MU Health Care doctor offers food safety tips for summer cookouts

MU Health Care doctors advised measures to take when grilling outside this summer. (MU Health Care)

It’s the perfect time of year to fire up the grill, but the summer months are also when doctors see more cases of food-borne illness.

Tara Flynn, MD, with MU Health Care’s Mizzou Urgent Care said she is already seeing an increase in cases, which is typical in June, July and August.

She urges families to focus on proper cleaning, separating, cooking and chilling to avoid food-borne illness this summer.

“We want hand washing, and we want to clean before we prepare – surfaces, such as cutting boards, and areas where we prepare – especially after touching different things,” said Flynn.

Proper separation, Flynn said, involves keeping cooked and uncooked foods away from each other. When cooking, she advises using a meat thermometer to make sure food is cooked to the appropriate temperature. After food is served, don’t forget about chilling and proper storage.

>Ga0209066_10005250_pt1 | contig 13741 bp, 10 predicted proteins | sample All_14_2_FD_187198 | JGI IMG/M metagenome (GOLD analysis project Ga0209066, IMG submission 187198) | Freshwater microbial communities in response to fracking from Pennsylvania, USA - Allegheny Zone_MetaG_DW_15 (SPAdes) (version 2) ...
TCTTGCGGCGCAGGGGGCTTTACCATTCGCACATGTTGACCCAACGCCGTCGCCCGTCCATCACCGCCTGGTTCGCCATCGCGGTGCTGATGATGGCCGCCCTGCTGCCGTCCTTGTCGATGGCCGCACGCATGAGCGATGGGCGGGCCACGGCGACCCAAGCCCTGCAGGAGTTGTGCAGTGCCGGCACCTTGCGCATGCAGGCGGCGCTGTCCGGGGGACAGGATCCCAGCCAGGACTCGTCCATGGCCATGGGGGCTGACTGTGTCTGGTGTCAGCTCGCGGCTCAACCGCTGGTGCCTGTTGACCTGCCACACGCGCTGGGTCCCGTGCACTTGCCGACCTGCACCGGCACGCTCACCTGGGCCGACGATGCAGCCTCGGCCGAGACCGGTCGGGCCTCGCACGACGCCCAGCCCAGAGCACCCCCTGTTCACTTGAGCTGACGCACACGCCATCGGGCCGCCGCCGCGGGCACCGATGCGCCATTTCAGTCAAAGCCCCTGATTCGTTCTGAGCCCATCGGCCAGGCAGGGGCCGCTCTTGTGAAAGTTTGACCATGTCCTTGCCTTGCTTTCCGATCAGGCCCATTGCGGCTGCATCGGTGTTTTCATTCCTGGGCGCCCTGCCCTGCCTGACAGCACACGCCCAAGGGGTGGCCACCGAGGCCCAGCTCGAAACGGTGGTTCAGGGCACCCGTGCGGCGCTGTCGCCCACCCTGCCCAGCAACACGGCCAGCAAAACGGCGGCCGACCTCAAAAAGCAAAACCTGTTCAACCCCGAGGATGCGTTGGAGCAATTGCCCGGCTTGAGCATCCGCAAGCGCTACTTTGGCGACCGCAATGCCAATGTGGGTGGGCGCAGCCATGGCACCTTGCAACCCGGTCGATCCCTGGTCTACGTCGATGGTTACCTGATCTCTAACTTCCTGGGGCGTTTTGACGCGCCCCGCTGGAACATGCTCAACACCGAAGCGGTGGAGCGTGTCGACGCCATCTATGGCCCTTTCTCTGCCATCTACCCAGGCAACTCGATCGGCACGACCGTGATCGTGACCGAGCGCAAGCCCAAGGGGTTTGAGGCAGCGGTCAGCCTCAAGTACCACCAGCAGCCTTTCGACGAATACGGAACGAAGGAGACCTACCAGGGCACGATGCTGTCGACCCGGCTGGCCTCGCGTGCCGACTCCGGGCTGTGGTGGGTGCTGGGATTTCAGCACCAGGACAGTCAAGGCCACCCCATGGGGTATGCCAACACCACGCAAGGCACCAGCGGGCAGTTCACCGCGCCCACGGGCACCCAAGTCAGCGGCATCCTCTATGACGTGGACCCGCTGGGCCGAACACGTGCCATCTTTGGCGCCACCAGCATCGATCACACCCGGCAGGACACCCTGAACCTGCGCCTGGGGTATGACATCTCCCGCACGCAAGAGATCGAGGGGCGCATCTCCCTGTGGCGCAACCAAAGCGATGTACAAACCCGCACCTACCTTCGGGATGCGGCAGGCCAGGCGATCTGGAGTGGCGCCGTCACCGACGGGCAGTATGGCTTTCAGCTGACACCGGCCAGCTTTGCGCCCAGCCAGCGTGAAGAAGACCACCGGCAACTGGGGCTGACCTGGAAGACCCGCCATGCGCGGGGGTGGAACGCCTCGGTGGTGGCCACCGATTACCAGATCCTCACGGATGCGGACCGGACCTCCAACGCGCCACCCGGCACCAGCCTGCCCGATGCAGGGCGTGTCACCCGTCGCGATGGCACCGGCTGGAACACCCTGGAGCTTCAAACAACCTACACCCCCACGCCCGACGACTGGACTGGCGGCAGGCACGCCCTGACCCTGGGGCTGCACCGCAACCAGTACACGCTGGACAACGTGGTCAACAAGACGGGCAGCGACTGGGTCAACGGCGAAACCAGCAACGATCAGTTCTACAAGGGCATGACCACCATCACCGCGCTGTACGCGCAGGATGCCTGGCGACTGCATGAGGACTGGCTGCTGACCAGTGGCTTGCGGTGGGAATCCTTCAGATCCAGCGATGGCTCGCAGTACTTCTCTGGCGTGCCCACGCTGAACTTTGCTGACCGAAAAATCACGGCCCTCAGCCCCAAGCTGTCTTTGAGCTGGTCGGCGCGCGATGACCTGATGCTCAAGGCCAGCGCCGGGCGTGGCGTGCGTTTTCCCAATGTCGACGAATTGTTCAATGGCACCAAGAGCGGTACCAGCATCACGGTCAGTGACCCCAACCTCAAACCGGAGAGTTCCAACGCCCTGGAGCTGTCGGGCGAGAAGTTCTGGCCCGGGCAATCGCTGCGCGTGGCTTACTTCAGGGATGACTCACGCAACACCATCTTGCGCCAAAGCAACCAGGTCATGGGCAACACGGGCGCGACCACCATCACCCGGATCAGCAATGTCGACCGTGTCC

“That’s one of the reasons we see food poisoning more now – because it’s so hot out,” said Flynn. “You want to make sure within two hours of preparing something that it is put away, and you want to make sure that your refrigerators are the proper temperature.”

Flynn said food-borne illness often includes an abrupt onset of symptoms, such as nausea, diarrhea, abdominal pain and fever. While most people can weather the illness without seeking medical attention, others, such as the very young or the elderly, may need to see a physician.

“You also want to think about conditions like pregnancy or other health conditions that may put you at risk for dehydration, or your immune system not being able to respond,” said Flynn.

For more information on Mizzou Urgent Care, as well as holiday hours, visit

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